If it's really CANVAS, you won't see anything through it! Sounds like gauze. Drafting film sounds like a better material, better than tracing paper which would react to heat and moiusture and maybe distort. Probably lighting diffusion gel, which comes in a 3 ft wide roll from Lee Filters would be good too. I've done Front Projection, not having the space to project from behind the screen, and slide projectors work fine. Only problem I had was the spring steel height adjuster on the projector which expanded as it warmed up, making the slide image rise up imperceptibly from frame to frame. I only noticed when I stopped for lunch, turned off the projector, then turned it on and resumed shooting. Took me ages to work out why the projected image dropped suddenly in the middle of the shot. So put the projector on blocks to get the right height, with it's adjustor retracted if it's like mine. You can get a set of Kodak Viewing Filters for around $20 which are meant for still photo processors making colour prints, to balance colours. They also work well as filters on the slide projector if you need to colour correct the slide to match your foreground lighting. My projector bulb was a bit yellow, and they worked a treat.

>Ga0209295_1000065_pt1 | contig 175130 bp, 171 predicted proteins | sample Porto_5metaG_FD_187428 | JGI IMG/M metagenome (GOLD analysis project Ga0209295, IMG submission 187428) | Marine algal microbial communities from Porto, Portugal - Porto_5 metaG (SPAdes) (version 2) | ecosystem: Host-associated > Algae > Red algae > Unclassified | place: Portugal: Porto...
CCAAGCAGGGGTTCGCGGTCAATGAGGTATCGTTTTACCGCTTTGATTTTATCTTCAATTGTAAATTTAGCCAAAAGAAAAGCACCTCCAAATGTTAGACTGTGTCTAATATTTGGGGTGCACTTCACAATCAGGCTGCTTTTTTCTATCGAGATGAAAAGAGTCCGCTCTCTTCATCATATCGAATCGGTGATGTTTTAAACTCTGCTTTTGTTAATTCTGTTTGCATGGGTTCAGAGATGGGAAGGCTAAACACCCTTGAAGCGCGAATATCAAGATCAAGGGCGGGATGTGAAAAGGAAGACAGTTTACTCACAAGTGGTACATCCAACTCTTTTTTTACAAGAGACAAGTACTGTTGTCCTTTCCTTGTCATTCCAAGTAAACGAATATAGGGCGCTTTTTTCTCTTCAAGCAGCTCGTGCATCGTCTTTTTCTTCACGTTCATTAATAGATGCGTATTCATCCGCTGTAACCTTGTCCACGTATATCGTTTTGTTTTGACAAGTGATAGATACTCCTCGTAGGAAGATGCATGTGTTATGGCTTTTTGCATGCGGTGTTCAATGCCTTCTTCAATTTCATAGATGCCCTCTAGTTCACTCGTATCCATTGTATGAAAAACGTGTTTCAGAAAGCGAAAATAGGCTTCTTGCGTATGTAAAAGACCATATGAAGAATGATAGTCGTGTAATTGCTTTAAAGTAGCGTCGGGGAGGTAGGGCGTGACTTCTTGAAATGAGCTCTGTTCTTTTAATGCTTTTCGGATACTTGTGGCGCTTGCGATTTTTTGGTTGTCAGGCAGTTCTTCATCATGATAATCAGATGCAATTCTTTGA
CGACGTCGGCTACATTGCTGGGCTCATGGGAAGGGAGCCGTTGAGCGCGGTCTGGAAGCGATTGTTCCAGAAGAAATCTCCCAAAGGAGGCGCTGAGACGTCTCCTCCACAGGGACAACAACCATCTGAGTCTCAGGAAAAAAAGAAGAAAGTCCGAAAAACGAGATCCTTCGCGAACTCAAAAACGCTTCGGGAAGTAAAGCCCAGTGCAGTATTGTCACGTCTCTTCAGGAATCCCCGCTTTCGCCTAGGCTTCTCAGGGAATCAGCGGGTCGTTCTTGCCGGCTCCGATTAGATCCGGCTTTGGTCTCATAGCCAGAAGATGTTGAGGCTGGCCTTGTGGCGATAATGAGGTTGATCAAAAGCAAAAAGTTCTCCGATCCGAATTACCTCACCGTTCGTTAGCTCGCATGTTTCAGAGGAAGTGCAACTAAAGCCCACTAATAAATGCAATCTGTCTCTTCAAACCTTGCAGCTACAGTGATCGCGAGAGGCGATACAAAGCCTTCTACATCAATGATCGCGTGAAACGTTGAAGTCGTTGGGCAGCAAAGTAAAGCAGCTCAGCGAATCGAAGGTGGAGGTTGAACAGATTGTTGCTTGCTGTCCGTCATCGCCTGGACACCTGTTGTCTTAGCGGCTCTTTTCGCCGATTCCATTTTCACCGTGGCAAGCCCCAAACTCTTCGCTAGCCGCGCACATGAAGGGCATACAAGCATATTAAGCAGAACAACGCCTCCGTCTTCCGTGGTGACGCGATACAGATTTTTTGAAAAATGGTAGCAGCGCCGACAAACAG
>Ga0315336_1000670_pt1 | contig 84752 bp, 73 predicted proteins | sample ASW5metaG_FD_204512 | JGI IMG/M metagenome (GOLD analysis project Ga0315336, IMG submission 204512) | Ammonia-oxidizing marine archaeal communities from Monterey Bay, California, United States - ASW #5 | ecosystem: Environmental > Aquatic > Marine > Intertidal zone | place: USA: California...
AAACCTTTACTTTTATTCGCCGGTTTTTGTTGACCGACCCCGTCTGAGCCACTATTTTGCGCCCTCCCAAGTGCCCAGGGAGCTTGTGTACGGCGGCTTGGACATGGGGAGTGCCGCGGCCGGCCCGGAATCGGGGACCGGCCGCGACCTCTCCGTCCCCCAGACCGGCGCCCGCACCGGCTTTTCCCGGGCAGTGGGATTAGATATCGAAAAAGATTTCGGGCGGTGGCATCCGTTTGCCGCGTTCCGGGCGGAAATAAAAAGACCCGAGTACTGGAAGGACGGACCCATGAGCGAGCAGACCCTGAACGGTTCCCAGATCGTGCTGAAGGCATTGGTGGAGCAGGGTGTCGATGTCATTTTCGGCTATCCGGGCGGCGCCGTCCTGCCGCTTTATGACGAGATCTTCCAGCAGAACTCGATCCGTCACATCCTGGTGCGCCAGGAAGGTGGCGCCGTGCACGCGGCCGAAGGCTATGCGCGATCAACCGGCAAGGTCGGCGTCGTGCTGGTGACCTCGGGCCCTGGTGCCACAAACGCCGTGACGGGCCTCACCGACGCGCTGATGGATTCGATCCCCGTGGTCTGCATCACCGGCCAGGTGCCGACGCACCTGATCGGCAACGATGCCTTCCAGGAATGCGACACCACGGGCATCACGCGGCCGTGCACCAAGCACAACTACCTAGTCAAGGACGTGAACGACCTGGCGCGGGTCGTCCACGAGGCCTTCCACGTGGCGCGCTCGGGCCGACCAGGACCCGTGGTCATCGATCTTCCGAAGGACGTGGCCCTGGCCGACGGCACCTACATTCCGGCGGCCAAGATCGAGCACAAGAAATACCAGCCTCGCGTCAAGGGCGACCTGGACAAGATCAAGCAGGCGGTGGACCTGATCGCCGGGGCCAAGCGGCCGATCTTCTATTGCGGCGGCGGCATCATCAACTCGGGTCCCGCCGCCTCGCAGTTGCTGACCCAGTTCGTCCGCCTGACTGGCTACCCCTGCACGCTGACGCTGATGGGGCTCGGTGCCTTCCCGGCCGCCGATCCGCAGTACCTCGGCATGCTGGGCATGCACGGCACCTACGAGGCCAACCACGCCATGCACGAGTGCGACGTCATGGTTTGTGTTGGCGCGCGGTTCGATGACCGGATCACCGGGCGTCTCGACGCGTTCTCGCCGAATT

Posted by afdak, on 2001-09-04 06:36:03

It is not really canvas (the picture is almost equal in quality on both sides when you project it), although the textile is pretty thick. I've done a couple of tests with this already, and I am really happy with the results, but I didn't try to match the lighting yet, because these tests weren't shot with the cloud slides I would use in the end. The only thing I'm worried about is, that the background could do things it isn't supposed to, when animating. (so thanks for warning me about this height adjuster, Nick!) jonas

Posted by ThomasArts, on 2001-09-04 09:03:52